Yesterday Nathan Coutinho blogged that Microsoft has released a new FAQ document that spells out different virtual desktop and RDS licensing scenarios in very plain and simple language. (You might remember Nathan from one of his BriForum sessions about Microsoft licensing, or the time he joined us on Brian & Gabe LIVE to talk about licensing, or one of the many times we quoted him in our articles about licensing.)
The new Microsoft document (direct link to PDF) doesn't announce anything new or represent any changes in Microsoft's licensing policies—it just clarifies everything that exists today. But it's really good. (The document, not the policies.) Frankly if this document existed a few months ago it probably could have prevented us from writing four or five articles about different questions we had. (Though we'd like to think that maybe our articles questioning specific aspects of Microsoft licensing are what led them to create this document.)
Specific highlights include:
- What limitations you'd have if you use a Windows retail license for VDI
- What licenses you need if you want to use Windows Server for 1-to-1 VDI
- The crazy Extended Roaming Rights that apply to personal devices outside of the corporate domain
- Type 1 hypervisors with Windows clients
- Citrix and Microsoft are clearly still in bed together, as there's a whole section of the FAQ talking about how Citrix enhances the core Microsoft products
It's a great (err.. "good") document, although there are still a few unresolved questions.
For example, Microsoft takes great pains to explain why using the real Windows client OS for VDI is better than one-to-one sessions on Windows Servers (which is something people do because Windows Server desktops can be provided with a simple RDS CAL which can be used from any device and is available via SPLA, while Windows client desktops via VDI require VDA and all the per-device BS). So Microsoft explains why the doing VDI with the client version of Windows is better, but they don't explain why, then, they make it so much more difficult and don't provide SPLA? It's like they're dangling a carrot in front of our faces, saying, "Oh.. look how much better the client OS is. But if you want to use it, it's a huge pain!"
Can you explain the extended roaming rights in Windows VDA?
The primary user of a VDA licensed device at work can access their VDI desktop from any device that is not owned or affiliated with the user’s organization, without the need for an additional Windows VDA license. This enables VDI users to access their secure corporate desktops through an unmanaged device such as a home PC or an Internet kiosk, without the need for a laptop. However, if the user does not have a primary VDA device a work, and needs to access his VDI desktop from a non-corporate device such as a home PC, then that device would need to be covered with a separate Windows VDA license. Roaming rights are only applicable while roaming outside of the corporate domain, hence any device accessing a Windows virtual desktop within the corporate domain needs to be licensed with either Windows Client SA or Windows VDA.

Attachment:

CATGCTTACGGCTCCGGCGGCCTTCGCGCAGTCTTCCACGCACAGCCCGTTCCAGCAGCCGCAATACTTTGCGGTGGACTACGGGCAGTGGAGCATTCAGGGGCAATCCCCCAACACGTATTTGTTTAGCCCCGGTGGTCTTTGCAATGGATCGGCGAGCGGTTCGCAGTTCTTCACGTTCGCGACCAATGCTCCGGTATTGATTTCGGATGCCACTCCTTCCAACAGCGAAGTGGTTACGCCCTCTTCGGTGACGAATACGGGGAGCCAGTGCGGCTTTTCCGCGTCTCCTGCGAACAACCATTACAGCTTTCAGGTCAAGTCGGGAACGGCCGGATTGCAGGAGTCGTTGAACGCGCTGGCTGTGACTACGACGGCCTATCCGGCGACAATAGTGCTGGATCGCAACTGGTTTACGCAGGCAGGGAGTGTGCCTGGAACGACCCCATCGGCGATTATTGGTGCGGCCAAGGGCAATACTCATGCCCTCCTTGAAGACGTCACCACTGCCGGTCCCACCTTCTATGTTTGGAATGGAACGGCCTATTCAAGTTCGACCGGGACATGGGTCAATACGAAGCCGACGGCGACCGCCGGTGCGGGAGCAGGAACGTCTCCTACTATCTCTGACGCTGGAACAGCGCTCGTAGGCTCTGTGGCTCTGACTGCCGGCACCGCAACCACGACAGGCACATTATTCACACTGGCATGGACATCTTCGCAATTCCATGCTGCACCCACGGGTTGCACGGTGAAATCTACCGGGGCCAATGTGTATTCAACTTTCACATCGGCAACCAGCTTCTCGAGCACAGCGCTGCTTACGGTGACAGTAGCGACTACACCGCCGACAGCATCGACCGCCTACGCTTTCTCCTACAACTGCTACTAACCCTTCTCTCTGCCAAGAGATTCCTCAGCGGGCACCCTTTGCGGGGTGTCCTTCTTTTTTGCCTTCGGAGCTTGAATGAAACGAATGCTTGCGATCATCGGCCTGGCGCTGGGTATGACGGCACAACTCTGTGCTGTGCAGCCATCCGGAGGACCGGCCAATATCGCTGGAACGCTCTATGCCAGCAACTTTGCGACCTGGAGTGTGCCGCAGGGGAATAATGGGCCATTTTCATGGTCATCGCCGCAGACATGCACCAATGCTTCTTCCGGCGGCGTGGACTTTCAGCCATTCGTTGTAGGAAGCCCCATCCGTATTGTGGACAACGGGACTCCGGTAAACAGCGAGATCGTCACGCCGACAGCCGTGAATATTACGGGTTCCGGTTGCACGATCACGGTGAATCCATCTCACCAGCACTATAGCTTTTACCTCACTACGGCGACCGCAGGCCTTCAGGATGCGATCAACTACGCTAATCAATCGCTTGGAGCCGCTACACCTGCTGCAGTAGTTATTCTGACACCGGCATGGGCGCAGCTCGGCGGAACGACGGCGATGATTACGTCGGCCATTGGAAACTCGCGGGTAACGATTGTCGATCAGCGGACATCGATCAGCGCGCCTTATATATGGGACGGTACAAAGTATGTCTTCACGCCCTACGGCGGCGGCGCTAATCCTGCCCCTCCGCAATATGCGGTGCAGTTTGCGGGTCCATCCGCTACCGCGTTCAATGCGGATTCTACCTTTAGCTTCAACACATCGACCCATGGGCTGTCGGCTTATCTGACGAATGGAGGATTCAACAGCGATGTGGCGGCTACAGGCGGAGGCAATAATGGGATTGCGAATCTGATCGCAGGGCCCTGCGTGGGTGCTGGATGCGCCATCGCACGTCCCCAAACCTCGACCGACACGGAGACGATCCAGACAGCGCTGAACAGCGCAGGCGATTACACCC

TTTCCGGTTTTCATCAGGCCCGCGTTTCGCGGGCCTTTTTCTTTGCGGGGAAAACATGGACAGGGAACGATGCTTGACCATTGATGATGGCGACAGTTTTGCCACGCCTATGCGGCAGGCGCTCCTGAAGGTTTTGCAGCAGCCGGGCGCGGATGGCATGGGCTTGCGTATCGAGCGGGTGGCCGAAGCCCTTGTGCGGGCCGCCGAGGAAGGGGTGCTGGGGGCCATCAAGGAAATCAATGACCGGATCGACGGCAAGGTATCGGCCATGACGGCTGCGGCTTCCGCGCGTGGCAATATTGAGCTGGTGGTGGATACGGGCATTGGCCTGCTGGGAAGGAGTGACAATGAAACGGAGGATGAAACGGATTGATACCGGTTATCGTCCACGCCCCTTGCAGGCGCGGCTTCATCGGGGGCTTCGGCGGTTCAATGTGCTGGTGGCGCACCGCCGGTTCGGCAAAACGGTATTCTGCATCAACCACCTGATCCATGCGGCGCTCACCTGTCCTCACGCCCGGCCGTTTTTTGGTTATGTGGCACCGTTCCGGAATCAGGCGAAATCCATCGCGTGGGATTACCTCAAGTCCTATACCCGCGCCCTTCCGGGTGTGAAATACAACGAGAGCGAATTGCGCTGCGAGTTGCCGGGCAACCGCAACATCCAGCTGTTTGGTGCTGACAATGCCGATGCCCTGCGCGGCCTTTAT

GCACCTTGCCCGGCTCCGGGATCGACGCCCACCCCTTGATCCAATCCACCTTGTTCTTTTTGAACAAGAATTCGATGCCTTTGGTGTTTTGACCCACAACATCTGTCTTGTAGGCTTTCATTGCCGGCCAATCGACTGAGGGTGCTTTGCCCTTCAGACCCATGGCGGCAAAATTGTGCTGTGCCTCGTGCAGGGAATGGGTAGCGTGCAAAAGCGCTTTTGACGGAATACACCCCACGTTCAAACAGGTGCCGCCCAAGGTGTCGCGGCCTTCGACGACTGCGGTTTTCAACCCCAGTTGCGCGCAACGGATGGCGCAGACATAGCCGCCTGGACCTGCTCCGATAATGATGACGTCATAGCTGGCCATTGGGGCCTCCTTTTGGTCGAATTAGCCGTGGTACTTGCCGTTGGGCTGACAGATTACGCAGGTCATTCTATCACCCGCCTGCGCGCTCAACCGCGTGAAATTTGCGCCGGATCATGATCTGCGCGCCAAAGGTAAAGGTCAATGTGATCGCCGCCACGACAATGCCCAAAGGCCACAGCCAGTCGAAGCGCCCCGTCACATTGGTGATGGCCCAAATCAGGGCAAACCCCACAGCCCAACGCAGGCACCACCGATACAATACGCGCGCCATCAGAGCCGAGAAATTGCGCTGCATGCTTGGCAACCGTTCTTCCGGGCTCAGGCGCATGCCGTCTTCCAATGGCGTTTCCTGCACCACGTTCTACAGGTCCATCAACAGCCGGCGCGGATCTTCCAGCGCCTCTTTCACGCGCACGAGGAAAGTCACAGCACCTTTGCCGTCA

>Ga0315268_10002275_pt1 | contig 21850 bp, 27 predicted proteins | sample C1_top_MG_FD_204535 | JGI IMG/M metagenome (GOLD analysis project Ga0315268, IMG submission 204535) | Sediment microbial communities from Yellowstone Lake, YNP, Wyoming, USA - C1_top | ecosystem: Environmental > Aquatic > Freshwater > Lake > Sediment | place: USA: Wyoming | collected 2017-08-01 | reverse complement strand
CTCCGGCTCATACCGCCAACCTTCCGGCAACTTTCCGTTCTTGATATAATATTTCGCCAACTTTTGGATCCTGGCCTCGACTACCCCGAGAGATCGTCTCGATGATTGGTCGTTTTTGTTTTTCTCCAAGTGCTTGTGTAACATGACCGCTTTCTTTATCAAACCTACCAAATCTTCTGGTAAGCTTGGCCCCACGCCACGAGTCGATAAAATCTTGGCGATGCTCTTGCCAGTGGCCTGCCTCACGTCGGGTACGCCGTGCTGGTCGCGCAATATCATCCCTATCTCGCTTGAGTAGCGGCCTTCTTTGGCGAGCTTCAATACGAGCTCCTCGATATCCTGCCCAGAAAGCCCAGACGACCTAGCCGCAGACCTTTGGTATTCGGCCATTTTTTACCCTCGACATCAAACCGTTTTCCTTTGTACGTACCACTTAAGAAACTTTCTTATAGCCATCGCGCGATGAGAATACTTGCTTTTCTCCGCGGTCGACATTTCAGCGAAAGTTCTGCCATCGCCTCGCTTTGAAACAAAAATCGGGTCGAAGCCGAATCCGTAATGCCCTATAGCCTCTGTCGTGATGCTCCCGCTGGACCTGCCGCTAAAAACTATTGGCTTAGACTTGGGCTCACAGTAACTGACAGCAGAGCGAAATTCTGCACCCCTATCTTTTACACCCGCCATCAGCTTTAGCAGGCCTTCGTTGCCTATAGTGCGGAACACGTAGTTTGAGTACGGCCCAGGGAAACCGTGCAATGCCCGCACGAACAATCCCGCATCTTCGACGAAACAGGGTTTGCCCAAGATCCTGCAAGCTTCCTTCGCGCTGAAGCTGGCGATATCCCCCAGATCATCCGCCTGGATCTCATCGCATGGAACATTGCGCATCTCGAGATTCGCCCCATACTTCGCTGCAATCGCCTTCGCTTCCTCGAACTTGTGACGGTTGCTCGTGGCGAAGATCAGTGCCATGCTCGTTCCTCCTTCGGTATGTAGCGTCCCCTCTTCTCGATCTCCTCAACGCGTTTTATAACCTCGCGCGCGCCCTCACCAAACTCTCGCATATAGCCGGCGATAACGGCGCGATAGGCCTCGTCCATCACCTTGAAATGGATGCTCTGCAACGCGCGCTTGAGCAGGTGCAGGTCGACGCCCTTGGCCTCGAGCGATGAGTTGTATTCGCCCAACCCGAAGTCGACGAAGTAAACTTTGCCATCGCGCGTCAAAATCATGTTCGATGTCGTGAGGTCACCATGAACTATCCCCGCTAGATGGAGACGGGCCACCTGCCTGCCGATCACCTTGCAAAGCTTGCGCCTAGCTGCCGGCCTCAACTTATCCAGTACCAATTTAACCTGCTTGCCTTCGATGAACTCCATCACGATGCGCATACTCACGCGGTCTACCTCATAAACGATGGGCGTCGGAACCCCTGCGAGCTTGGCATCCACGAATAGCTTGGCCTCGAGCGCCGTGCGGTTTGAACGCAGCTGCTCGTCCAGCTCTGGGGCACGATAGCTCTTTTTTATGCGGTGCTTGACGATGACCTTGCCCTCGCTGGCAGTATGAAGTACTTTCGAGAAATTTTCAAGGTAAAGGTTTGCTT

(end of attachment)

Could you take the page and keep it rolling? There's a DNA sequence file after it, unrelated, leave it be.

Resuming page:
So basically this is saying that as long as the user's primary device has VDA, he can use other devices to access his desktop outside of work (or "outside of the corporate domain," in their words). But look at that last sentence again: "Roaming rights are only applicable while roaming outside of the corporate domain, hence any device accessing a Windows virtual desktop within the corporate domain needs to be licensed with either Windows Client SA or Windows VDA." As Nathan previously pointed out, that means that you need VDA for each device the user uses to access his desktop from work. In other words, if a user brings an iPad, iPad, Android, etc. into the office and uses it to access their desktop, then that device needs to have SA or VDA?? How the F is the company supposed to track this? Also, what exactly is the "corporate domain?" (This has nothing to do with Windows domains.) Is that some legal way of saying "in the office?"
Bottom line: this is a great document, and you should read it. But Microsoft is still screwing the industry with their crazy Windows licensing policies.